By withdrawing to lofty, steep and oftentimes inaccessible locations, elk found sanctuary. Of course these high elevations vary in elk country. The highest peak in an island mountain range in Oregon might barely qualify as foothills in parts of Colorado.
Nutrition and Creature Comforts
In addition to the safety of vertical slopes, elk enjoy the summer explosion of lush, alpine grasses and forbs. If you could retreat to a safe haven with a never-ending buffet, wouldn’t you oblige? These grasses mature as snow recedes and sunlight bolsters growth. This means elk may not race to high elevation, but instead take a leisurely trip as greenup climbs with each passing day.
High-elevation springs, melting snow and alpine lakes provide elk with plenty of water. Herds of both cows and calves, and bachelor batches of bulls spend time at or above tree line. They realize that the window to bulk up for rutting and winter months ahead is short. Some of the best grazing takes place in the nosebleed section wherever that may be in elk country.
Higher elevation also means cooler temperatures. Temperatures on average drop 3 to 4 degrees for every 1,000 feet of elevation. The principles of decreasing atmospheric pressure at higher elevations results in cooler air. You retreat into air conditioning while elk try to move to more hospitable, cooler digs with atmospheric pressure help. Elevation offers that escape, and many September bowhunters realize that elk will likely be found high, lounging in cool comfort.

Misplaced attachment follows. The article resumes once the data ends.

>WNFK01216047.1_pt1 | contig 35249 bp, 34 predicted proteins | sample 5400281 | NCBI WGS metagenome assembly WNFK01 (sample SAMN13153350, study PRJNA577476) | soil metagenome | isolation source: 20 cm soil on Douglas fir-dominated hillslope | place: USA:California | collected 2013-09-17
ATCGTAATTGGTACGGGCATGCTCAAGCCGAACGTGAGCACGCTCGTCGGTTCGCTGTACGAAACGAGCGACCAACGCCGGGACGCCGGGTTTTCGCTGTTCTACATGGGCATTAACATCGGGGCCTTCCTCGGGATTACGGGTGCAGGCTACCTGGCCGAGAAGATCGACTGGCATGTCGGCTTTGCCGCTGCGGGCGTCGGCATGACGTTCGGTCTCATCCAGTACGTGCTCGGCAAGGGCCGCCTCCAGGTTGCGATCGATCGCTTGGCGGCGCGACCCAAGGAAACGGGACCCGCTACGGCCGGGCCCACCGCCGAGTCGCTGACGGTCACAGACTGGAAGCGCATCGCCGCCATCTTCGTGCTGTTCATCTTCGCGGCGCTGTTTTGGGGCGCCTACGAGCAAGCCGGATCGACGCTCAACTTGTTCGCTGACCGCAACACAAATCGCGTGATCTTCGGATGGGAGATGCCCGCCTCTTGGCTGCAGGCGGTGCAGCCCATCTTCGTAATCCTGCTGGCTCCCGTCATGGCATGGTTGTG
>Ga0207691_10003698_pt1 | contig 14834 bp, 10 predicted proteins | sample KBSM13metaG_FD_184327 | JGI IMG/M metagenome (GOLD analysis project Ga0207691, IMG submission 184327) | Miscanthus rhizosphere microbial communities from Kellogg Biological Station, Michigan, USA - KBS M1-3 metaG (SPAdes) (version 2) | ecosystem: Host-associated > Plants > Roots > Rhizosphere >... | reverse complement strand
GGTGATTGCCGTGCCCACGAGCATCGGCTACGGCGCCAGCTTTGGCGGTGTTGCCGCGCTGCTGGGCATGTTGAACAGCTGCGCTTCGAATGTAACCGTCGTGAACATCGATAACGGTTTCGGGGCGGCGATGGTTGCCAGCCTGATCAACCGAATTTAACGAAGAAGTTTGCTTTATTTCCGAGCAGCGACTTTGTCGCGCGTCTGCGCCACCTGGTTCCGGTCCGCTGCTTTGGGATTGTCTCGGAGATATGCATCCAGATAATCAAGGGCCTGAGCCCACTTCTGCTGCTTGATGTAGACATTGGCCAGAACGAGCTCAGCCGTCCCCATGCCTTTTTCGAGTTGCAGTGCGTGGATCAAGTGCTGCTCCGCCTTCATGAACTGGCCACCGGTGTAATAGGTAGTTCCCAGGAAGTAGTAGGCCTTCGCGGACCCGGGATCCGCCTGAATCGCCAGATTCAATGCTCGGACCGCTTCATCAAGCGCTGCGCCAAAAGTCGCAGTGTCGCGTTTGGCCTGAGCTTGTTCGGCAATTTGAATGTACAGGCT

At higher elevations you may find snow year-round. This keeps surroundings chilled and air-cooled. Elk may even bed in snow during the summer months as opposed to the hotter, surrounding soil.
And don’t forget the bugs. Elk hate them as much as your kids do. It’s not surefire, but open slopes equal cool, summer breezes that help keep insects from settling on herds, plus the cooler periods at dusk and dawn also hinder insect mobility. Combine the two and there’s no need for DEET.